Attending the annual health insurers confab (AHIP Institute) last week gave one some insight as to the challenges this part of the healthcare industry is facing. There were plenty of sessions on addressing data analytics for everything from population health management to fraud, a number of other sessions on consumer engagement, disease management, health & wellness, and of course the ever ubiquitous sessions on Accountable Care Organizations (ACOs).
But what pervaded many a discussion, panel session, and even keynotes was the level of uncertainty in the market today. Though the Affordable Care Act (ACA) was passed and signed into law, its future is anything but certain. There is both legal and political uncertainty. Legal in the numerous lawsuits that have been filed, particularly regarding the individual mandate that will ultimately be a Supreme Court decision. Political in that numerous politicians and some presidential contenders have built a portion of their platform on repealing ACA. Such uncertainty makes it extremely difficult for payers and employers to effectively plan for the future. Regardless, there were a few key areas that seemed to attract the most attention: ACO, Consumer Engagement & HIX.
Following are some quick snapshots:
Accountable Care Organizations (ACOs): Plenty of talk on this subject, primarily from the consulting firms who seemed to have run most of the sessions at AHIP. Payers have been experimenting with the model for some time now, well in advance of CMS’s NPRM. In one session, Blue Shield of California (BS-CA) talked about their ACO with Catholic Healthcare West. A very challenging relationship that took 4 years to iron-out and stand-up the ACO and the only reason they kept at it: Calpers was supporting them with an enrollment of 40K new members and Kaiser-Permanente was beating the hell out of both of them in the market. More competitive necessity. This may foretell future attempts and challenges to move to this model. One other important point expressed many times over regarding ACO: data exchange is an ACO’s life-blood.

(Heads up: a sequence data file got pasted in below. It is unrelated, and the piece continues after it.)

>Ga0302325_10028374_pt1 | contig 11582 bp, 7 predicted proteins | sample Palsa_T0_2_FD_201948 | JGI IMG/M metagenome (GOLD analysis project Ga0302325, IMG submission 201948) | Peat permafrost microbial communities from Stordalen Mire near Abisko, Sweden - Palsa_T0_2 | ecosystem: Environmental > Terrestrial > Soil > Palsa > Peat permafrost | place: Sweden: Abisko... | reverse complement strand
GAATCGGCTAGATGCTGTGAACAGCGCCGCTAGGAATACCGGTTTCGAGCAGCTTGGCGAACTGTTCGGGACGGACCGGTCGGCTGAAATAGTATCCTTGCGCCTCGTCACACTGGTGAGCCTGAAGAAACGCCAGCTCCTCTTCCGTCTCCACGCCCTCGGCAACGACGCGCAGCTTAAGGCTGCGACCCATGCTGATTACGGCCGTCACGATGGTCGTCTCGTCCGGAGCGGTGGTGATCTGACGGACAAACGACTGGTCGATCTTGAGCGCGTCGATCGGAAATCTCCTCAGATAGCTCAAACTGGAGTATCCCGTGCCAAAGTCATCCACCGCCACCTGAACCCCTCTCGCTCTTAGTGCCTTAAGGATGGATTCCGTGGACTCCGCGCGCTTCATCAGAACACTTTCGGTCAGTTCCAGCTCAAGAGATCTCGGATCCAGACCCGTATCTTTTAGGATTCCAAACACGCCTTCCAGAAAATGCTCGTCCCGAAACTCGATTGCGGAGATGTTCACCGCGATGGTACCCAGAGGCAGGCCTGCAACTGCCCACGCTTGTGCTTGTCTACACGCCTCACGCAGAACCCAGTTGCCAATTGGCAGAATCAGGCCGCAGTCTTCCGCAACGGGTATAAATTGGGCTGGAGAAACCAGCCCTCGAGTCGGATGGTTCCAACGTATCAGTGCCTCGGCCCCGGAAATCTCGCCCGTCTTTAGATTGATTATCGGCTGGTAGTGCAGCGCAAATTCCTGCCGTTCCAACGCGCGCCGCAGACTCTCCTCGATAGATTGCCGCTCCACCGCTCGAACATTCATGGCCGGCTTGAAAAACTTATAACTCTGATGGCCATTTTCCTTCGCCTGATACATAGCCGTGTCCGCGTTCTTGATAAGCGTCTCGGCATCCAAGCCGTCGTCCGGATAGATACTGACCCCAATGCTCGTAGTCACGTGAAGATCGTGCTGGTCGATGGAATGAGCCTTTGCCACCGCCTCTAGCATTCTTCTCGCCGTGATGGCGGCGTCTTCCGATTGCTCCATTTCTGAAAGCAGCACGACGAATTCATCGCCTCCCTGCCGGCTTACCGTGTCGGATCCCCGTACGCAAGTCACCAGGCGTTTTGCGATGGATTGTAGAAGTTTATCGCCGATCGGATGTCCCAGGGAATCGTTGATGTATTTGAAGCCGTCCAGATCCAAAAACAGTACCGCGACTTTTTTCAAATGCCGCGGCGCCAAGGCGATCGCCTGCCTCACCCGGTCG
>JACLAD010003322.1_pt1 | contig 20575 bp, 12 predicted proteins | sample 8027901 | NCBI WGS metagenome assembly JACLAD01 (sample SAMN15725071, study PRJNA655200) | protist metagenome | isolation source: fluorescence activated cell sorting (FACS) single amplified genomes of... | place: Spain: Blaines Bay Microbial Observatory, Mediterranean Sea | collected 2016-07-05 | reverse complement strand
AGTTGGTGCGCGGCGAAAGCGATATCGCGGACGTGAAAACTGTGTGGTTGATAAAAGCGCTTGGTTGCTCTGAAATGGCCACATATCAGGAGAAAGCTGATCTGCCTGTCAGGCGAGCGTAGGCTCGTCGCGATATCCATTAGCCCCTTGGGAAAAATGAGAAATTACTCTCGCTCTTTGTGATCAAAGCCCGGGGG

Consumer/Member Engagement: Numerous sessions drilled down on how payers will market to and serve their members in a deeper, more meaningful fashion but it all sounds just so superficial. Sure, payers are indeed trying to engage the consumer (marketing to new prospects via HIX – payers are really struggling here) and provide consumers with information they can use to make better “value” choices. There are also the ubiquitous efforts of payers to promote health & wellness and institute various disease management programs. Yet based on the sessions attended, seems more like a lot of hand waving and not convinced payers are seeing any meaningful traction in truly engaging their members.
Health Insurance Exchanges (HIX): In accordance with the ACA, a State must have its HIX operational by Jan. 2014. Each State in the country will have their own, slightly nuanced HIX to meet the needs of their citizens and in compliance with their laws. There is no commercial off the shelf (COTs) solution so each exchange will be a separate, custom build. The big winners here are consulting/system integrator (SI) firms (e.g., ACS, CSC, Deloitte, etc.) and they were out in force at this event. They are going to make a killing first standing up these HIXs and then of course keeping the HIX up and running over the years to come. The big challenge, however, is that these exchanges are slated to support Medicaid recipients and most States’ Medicaid IT infrastructures are so outdated that they need to be rebuilt. Even more $$$ to those SI/consulting firms.
What may have been the most bizarre aspect of this event was simply its isolation from the rest of the healthcare sector. This was a very insular event. There were no consumers/members giving presentations or keynotes on what they are looking for from this industry sector. There were few if any providers or representatives of provider organizations talking (either in sessions or keynotes) about what they were looking for from payers, how they wish to engage them, work together to improve health outcomes, improve the value of healthcare delivered.
All very, VERY strange.
If this sector of the healthcare industry is truly interested in improving the quality and value of healthcare delivered, it has its work cut out for them. In our next post we’ll delve into the three overarching challenges payers face with the coming changes brought about by ACA. Small hint, start with trust.
Consulting firm Perficient was also in attendance and wrote about the ACO issue as well that is worth a read.